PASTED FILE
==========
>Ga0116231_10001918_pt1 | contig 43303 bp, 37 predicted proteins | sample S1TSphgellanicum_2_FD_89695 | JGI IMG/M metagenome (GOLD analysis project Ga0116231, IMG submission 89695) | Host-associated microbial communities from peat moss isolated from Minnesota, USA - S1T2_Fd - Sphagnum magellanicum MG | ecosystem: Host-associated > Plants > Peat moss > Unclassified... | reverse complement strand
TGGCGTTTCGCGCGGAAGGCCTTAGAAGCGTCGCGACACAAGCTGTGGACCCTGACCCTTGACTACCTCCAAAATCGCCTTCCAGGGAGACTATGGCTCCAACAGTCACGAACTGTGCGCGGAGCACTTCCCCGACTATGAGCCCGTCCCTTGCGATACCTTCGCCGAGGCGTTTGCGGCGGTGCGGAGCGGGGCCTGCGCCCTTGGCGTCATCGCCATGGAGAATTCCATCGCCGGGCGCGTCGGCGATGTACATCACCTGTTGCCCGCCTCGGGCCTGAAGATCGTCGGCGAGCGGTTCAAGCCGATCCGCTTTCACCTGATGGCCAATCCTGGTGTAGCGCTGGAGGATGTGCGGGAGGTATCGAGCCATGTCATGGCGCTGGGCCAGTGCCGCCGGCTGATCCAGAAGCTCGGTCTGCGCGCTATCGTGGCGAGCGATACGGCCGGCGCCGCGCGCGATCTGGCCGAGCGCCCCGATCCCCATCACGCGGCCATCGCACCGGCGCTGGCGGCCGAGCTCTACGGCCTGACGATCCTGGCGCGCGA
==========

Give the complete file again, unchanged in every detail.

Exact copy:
>Ga0116231_10001918_pt1 | contig 43303 bp, 37 predicted proteins | sample S1TSphgellanicum_2_FD_89695 | JGI IMG/M metagenome (GOLD analysis project Ga0116231, IMG submission 89695) | Host-associated microbial communities from peat moss isolated from Minnesota, USA - S1T2_Fd - Sphagnum magellanicum MG | ecosystem: Host-associated > Plants > Peat moss > Unclassified... | reverse complement strand
TGGCGTTTCGCGCGGAAGGCCTTAGAAGCGTCGCGACACAAGCTGTGGACCCTGACCCTTGACTACCTCCAAAATCGCCTTCCAGGGAGACTATGGCTCCAACAGTCACGAACTGTGCGCGGAGCACTTCCCCGACTATGAGCCCGTCCCTTGCGATACCTTCGCCGAGGCGTTTGCGGCGGTGCGGAGCGGGGCCTGCGCCCTTGGCGTCATCGCCATGGAGAATTCCATCGCCGGGCGCGTCGGCGATGTACATCACCTGTTGCCCGCCTCGGGCCTGAAGATCGTCGGCGAGCGGTTCAAGCCGATCCGCTTTCACCTGATGGCCAATCCTGGTGTAGCGCTGGAGGATGTGCGGGAGGTATCGAGCCATGTCATGGCGCTGGGCCAGTGCCGCCGGCTGATCCAGAAGCTCGGTCTGCGCGCTATCGTGGCGAGCGATACGGCCGGCGCCGCGCGCGATCTGGCCGAGCGCCCCGATCCCCATCACGCGGCCATCGCACCGGCGCTGGCGGCCGAGCTCTACGGCCTGACGATCCTGGCGCGCGA